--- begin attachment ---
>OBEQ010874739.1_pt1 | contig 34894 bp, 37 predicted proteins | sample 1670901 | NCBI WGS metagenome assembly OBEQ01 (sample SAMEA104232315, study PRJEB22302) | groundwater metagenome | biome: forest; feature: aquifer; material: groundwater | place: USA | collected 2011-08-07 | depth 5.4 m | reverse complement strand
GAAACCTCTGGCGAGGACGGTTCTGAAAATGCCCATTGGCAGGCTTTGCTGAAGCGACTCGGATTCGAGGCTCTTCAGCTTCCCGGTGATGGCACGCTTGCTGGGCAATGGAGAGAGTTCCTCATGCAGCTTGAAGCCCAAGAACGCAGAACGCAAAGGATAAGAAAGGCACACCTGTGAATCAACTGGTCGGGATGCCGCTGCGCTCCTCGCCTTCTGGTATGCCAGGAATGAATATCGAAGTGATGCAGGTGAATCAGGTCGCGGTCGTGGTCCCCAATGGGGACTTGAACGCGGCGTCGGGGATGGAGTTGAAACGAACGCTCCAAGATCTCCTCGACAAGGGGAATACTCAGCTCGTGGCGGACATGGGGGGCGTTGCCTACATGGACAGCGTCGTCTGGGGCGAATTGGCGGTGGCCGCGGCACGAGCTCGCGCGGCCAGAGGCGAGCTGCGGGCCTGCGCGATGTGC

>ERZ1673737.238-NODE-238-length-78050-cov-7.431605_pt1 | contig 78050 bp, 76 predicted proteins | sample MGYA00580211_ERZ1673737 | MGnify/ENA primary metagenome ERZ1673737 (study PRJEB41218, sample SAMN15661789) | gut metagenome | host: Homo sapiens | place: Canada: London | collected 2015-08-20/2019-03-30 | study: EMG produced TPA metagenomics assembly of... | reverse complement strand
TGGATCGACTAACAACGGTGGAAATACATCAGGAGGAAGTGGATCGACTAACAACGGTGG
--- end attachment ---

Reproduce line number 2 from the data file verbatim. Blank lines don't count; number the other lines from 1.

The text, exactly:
GAAACCTCTGGCGAGGACGGTTCTGAAAATGCCCATTGGCAGGCTTTGCTGAAGCGACTCGGATTCGAGGCTCTTCAGCTTCCCGGTGATGGCACGCTTGCTGGGCAATGGAGAGAGTTCCTCATGCAGCTTGAAGCCCAAGAACGCAGAACGCAAAGGATAAGAAAGGCACACCTGTGAATCAACTGGTCGGGATGCCGCTGCGCTCCTCGCCTTCTGGTATGCCAGGAATGAATATCGAAGTGATGCAGGTGAATCAGGTCGCGGTCGTGGTCCCCAATGGGGACTTGAACGCGGCGTCGGGGATGGAGTTGAAACGAACGCTCCAAGATCTCCTCGACAAGGGGAATACTCAGCTCGTGGCGGACATGGGGGGCGTTGCCTACATGGACAGCGTCGTCTGGGGCGAATTGGCGGTGGCCGCGGCACGAGCTCGCGCGGCCAGAGGCGAGCTGCGGGCCTGCGCGATGTGC